A US Food and Drug Administration (FDA) advisory panel on Friday voted against recommending a Pfizer Covid-19 booster for the general population but approved it for people over the age of 65 and for those at high risk of severe illness.
The FDA’s Vaccines and Related Biological Products Advisory Committee voted 16 to 2 against measure after a day-long meeting discussing the safety and effectiveness of Pfizer's Covid-19 booster vaccine.
“There are very clear populations where a booster may be appropriate, such as elderly or immunocompromised,” said National Institutes of Health scientist Michael Kurilla.
“It’s not clear to me that the data we’re seeing right now is applicable or necessary for the general population.”
A second vote resulted in unanimous approval to recommend the Pfizer Covid-19 booster shot for people over the age of 65 and anyone who is at high risk.
The FDA does not have to follow the committee's recommendations, but it often does.
The decision may delay President Joe Biden's planned September 20 roll-out for booster shots in the US, which has drawn criticism for promising booster vaccines before they were approved by the FDA and CDC.
Eight top health officials in the Biden administration - including the heads of the FDA and Centres for Disease Control and Prevention - advocated booster shots last month.
Pfizer pointed to data collected from a study in Israel that showed boosters were necessary, determining from the study that protection from its second dose weakens after six months and arguing the need for a third dose to restore protection to “95 per cent effectiveness".
But this is in contrast to the neutral stance the FDA took this week in a 23-page report.
The agency noted observational studies such as the one conducted in Israel could include “known and unknown biases that can affect their reliability” and added that US vaccines such as Pfizer can “still afford protection against severe Covid-19 disease and death in the United States".
“If the advisory committee votes not to support boosters, this will put the administration in an awkward position,” said Norman Baylor, former director of the FDA’s Office of Vaccines Research and Review and now chief executive at Biologics Consulting.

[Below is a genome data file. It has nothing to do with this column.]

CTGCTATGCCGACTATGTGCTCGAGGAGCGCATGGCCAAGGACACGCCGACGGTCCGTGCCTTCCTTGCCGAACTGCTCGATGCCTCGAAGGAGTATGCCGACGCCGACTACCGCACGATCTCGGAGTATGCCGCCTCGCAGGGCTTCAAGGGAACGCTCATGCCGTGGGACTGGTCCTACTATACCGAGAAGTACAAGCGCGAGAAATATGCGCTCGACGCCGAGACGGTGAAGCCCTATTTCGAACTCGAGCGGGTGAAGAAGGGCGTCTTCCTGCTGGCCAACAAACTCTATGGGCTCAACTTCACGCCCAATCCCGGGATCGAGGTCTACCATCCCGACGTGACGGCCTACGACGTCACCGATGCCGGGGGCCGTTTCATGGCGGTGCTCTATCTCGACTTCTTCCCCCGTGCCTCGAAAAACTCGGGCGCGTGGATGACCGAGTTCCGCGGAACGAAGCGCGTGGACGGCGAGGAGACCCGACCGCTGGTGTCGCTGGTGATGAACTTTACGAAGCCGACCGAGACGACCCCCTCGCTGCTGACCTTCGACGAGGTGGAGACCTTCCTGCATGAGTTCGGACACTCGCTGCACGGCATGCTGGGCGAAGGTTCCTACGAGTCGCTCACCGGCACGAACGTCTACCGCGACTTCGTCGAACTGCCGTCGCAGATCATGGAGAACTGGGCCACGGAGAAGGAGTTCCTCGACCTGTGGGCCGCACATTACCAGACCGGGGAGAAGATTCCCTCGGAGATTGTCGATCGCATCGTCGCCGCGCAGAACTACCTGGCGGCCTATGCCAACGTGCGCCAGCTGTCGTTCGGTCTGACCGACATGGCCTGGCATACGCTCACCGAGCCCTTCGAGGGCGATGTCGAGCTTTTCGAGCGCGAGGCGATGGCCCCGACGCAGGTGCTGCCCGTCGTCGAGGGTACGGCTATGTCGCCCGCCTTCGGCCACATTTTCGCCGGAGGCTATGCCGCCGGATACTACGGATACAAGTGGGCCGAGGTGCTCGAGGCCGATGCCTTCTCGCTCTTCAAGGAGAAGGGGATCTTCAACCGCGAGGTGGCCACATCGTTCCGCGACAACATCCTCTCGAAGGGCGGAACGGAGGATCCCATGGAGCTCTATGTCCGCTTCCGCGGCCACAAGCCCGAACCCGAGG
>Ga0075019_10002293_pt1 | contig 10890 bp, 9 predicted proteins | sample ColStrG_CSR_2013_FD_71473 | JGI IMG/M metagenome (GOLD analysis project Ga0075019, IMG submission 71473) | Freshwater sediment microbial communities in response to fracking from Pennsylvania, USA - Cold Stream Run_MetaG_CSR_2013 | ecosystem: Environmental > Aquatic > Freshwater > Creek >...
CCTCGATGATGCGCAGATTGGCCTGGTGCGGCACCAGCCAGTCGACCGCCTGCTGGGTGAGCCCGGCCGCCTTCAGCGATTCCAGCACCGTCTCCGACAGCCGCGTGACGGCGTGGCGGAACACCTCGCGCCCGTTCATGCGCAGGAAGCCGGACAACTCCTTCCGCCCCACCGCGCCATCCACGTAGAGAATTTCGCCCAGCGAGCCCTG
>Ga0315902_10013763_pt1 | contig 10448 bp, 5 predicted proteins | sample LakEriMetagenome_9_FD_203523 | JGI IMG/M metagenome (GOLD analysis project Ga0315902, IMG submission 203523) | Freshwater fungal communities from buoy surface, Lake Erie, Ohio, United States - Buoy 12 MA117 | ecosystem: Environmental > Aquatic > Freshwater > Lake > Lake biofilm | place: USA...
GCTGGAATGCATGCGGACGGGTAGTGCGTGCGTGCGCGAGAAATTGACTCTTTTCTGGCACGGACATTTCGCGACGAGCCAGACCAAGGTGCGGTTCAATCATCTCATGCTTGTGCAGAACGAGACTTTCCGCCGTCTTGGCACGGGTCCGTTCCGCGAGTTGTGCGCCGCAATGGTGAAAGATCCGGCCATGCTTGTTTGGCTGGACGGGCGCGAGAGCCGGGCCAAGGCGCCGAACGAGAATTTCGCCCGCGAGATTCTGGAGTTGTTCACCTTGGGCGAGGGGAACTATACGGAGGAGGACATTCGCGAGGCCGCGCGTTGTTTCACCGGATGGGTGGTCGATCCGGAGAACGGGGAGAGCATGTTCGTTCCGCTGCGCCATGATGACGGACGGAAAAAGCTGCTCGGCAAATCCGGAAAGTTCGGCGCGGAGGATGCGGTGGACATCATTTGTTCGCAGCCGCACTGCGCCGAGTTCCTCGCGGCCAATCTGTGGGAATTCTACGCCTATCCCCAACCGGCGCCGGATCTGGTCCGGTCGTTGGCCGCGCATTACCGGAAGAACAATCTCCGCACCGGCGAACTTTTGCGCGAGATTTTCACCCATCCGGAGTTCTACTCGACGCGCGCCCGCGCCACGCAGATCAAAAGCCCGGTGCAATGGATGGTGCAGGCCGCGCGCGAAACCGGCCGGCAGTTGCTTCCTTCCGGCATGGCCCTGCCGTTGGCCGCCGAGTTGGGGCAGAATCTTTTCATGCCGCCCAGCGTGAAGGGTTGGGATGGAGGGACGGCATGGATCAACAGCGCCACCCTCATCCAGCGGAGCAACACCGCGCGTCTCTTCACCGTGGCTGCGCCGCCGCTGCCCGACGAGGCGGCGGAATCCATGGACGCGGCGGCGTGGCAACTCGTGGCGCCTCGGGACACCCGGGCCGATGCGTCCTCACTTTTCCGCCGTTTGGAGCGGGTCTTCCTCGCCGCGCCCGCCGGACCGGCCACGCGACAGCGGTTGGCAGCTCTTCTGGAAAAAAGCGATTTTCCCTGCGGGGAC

A CDC advisory committee will meet separately next week to discuss booster shots. The CDC urged health officials to wait to administer boosters until they are granted approval by the FDA and CDC, CNN reported.
A group of international experts, which included two outgoing FDA vaccine regulators, argued against the need for boosters in a paper released on Monday in a striking rebuke of Mr Biden's booster plan.
The report stated that the messaging for boosters could undermine the need for primary vaccination, noting that unvaccinated people remain at the highest risk of severe disease and are the main drivers of transmitting the illness.
US Surgeon General Dr Vivek Murphy on Friday said August's roll-out announcement was to provide transparency and planning.
White House Press Secretary Jen Psaki on Thursday defended the administration's plan, pointing to health officials determining in August that boosters would be needed.
“We really rely on the people who are leading our health and medical agencies. And there is broad agreement among those individuals about where things stand,” Ms Psaki said.
FDA Commissioner Janet Woodcock and CDC Director Rochelle Walensky both publicly supported the Biden administration's roll-out last month, but a negative review could put them at odds with their own agencies.
The argument for booster vaccines gained momentum as the highly transmissible Delta variant tore through the US this summer, particularly in states with low vaccination rates.
The US has already begun offering third doses to those with severely compromised immune systems.
Moderna has also asked for approval of its own booster shot, but it remains unclear when the FDA will debate that or the need for a Johnson & Johnson booster.
Mr Biden's proposed roll-out is part of a new six-pronged plan to combat the Covid-19 pandemic that includes sweeping mask and vaccine mandates.
To date, more than 670,000 Americans have died from the disease.